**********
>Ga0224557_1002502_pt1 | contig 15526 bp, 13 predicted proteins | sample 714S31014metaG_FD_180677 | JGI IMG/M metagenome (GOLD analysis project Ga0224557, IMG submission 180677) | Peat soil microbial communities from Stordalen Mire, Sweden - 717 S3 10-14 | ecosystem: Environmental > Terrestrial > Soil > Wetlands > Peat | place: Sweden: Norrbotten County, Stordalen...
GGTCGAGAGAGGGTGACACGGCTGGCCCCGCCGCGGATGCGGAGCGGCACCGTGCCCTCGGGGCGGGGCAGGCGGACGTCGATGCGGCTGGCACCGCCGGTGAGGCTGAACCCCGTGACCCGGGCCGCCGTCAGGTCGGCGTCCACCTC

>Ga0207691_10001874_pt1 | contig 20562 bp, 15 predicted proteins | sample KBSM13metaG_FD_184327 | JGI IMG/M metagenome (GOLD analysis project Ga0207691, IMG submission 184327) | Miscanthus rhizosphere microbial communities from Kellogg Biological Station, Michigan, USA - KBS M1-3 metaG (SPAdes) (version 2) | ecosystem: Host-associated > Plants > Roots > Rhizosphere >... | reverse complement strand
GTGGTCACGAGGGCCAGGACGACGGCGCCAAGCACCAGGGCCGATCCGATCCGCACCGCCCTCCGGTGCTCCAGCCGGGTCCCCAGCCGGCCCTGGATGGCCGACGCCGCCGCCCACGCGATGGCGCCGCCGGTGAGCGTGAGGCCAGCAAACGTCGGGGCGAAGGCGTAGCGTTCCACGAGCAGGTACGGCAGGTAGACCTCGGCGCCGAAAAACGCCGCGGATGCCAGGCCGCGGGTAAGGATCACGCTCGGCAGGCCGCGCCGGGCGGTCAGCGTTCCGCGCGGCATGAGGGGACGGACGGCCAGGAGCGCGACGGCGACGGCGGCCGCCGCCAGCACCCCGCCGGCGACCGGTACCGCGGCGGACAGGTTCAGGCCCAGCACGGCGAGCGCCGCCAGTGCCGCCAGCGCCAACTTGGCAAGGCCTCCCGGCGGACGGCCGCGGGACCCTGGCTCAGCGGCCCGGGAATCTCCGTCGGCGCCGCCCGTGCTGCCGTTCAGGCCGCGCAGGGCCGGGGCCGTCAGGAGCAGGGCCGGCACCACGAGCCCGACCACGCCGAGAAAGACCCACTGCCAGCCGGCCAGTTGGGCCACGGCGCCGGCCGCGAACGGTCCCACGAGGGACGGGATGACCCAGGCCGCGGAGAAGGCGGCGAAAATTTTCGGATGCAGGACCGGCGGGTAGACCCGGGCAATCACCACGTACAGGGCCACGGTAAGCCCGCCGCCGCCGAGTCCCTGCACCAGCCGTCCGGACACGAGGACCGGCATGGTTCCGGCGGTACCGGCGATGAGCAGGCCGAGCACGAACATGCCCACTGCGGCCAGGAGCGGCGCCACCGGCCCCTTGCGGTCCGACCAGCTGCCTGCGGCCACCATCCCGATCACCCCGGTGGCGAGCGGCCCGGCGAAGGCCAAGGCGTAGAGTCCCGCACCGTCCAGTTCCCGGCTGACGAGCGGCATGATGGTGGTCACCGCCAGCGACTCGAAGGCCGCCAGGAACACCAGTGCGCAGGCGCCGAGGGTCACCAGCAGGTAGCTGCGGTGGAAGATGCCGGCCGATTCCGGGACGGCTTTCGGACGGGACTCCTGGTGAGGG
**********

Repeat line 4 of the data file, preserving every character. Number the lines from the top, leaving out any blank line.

GTGGTCACGAGGGCCAGGACGACGGCGCCAAGCACCAGGGCCGATCCGATCCGCACCGCCCTCCGGTGCTCCAGCCGGGTCCCCAGCCGGCCCTGGATGGCCGACGCCGCCGCCCACGCGATGGCGCCGCCGGTGAGCGTGAGGCCAGCAAACGTCGGGGCGAAGGCGTAGCGTTCCACGAGCAGGTACGGCAGGTAGACCTCGGCGCCGAAAAACGCCGCGGATGCCAGGCCGCGGGTAAGGATCACGCTCGGCAGGCCGCGCCGGGCGGTCAGCGTTCCGCGCGGCATGAGGGGACGGACGGCCAGGAGCGCGACGGCGACGGCGGCCGCCGCCAGCACCCCGCCGGCGACCGGTACCGCGGCGGACAGGTTCAGGCCCAGCACGGCGAGCGCCGCCAGTGCCGCCAGCGCCAACTTGGCAAGGCCTCCCGGCGGACGGCCGCGGGACCCTGGCTCAGCGGCCCGGGAATCTCCGTCGGCGCCGCCCGTGCTGCCGTTCAGGCCGCGCAGGGCCGGGGCCGTCAGGAGCAGGGCCGGCACCACGAGCCCGACCACGCCGAGAAAGACCCACTGCCAGCCGGCCAGTTGGGCCACGGCGCCGGCCGCGAACGGTCCCACGAGGGACGGGATGACCCAGGCCGCGGAGAAGGCGGCGAAAATTTTCGGATGCAGGACCGGCGGGTAGACCCGGGCAATCACCACGTACAGGGCCACGGTAAGCCCGCCGCCGCCGAGTCCCTGCACCAGCCGTCCGGACACGAGGACCGGCATGGTTCCGGCGGTACCGGCGATGAGCAGGCCGAGCACGAACATGCCCACTGCGGCCAGGAGCGGCGCCACCGGCCCCTTGCGGTCCGACCAGCTGCCTGCGGCCACCATCCCGATCACCCCGGTGGCGAGCGGCCCGGCGAAGGCCAAGGCGTAGAGTCCCGCACCGTCCAGTTCCCGGCTGACGAGCGGCATGATGGTGGTCACCGCCAGCGACTCGAAGGCCGCCAGGAACACCAGTGCGCAGGCGCCGAGGGTCACCAGCAGGTAGCTGCGGTGGAAGATGCCGGCCGATTCCGGGACGGCTTTCGGACGGGACTCCTGGTGAGGG